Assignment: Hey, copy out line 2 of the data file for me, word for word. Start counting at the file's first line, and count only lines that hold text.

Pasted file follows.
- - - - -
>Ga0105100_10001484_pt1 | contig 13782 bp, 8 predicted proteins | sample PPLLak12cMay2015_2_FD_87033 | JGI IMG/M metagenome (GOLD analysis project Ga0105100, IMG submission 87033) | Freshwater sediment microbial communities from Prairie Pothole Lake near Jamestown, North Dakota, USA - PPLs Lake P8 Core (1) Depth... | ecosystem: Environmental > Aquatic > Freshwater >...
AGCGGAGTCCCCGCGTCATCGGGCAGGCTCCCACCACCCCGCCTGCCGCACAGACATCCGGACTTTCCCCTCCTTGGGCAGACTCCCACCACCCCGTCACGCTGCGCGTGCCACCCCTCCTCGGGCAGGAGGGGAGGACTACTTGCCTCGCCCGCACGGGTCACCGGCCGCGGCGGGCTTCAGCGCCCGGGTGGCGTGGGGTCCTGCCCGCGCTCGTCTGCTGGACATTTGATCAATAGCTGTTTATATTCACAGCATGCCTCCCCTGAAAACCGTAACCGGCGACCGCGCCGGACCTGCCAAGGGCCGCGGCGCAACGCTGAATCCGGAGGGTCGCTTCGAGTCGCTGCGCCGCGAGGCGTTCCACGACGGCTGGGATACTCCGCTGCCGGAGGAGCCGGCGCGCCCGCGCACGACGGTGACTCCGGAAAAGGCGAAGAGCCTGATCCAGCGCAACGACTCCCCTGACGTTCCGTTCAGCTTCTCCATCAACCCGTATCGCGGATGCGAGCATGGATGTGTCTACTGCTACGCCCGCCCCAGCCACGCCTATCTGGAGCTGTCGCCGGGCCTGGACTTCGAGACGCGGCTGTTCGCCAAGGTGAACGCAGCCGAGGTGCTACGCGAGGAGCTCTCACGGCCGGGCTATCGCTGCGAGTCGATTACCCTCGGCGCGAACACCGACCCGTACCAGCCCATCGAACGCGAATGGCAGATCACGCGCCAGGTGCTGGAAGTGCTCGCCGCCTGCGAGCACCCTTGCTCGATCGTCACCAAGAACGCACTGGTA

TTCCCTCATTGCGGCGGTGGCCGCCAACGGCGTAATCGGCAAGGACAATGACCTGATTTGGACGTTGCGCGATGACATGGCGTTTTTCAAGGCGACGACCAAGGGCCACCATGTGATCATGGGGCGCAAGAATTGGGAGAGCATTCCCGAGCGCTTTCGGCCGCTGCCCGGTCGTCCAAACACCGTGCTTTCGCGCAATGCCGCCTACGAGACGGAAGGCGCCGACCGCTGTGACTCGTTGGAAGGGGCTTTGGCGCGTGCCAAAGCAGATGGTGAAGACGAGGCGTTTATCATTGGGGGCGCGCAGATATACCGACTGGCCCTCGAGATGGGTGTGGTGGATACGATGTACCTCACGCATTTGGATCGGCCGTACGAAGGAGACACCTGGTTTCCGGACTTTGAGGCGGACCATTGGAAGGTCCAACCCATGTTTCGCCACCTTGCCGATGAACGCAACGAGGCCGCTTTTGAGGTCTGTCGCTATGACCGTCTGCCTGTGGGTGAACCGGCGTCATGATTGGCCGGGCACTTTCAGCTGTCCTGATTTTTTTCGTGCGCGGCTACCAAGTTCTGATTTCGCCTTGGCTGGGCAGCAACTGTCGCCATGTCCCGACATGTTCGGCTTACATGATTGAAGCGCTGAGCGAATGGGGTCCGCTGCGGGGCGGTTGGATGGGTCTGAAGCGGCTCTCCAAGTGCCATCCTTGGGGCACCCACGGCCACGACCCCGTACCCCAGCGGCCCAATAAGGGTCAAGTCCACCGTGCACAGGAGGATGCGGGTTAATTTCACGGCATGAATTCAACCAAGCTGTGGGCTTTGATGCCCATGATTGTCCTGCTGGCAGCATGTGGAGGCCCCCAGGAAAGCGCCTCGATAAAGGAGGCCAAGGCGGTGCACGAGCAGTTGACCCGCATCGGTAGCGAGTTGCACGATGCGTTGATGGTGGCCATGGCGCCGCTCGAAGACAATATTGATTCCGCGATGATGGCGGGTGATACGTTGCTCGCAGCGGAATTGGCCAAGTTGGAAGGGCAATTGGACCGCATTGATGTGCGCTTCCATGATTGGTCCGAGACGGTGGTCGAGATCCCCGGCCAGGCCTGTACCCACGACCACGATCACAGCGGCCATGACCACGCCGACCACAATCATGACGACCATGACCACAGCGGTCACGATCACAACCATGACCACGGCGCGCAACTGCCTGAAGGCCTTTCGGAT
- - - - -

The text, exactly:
AGCGGAGTCCCCGCGTCATCGGGCAGGCTCCCACCACCCCGCCTGCCGCACAGACATCCGGACTTTCCCCTCCTTGGGCAGACTCCCACCACCCCGTCACGCTGCGCGTGCCACCCCTCCTCGGGCAGGAGGGGAGGACTACTTGCCTCGCCCGCACGGGTCACCGGCCGCGGCGGGCTTCAGCGCCCGGGTGGCGTGGGGTCCTGCCCGCGCTCGTCTGCTGGACATTTGATCAATAGCTGTTTATATTCACAGCATGCCTCCCCTGAAAACCGTAACCGGCGACCGCGCCGGACCTGCCAAGGGCCGCGGCGCAACGCTGAATCCGGAGGGTCGCTTCGAGTCGCTGCGCCGCGAGGCGTTCCACGACGGCTGGGATACTCCGCTGCCGGAGGAGCCGGCGCGCCCGCGCACGACGGTGACTCCGGAAAAGGCGAAGAGCCTGATCCAGCGCAACGACTCCCCTGACGTTCCGTTCAGCTTCTCCATCAACCCGTATCGCGGATGCGAGCATGGATGTGTCTACTGCTACGCCCGCCCCAGCCACGCCTATCTGGAGCTGTCGCCGGGCCTGGACTTCGAGACGCGGCTGTTCGCCAAGGTGAACGCAGCCGAGGTGCTACGCGAGGAGCTCTCACGGCCGGGCTATCGCTGCGAGTCGATTACCCTCGGCGCGAACACCGACCCGTACCAGCCCATCGAACGCGAATGGCAGATCACGCGCCAGGTGCTGGAAGTGCTCGCCGCCTGCGAGCACCCTTGCTCGATCGTCACCAAGAACGCACTGGTA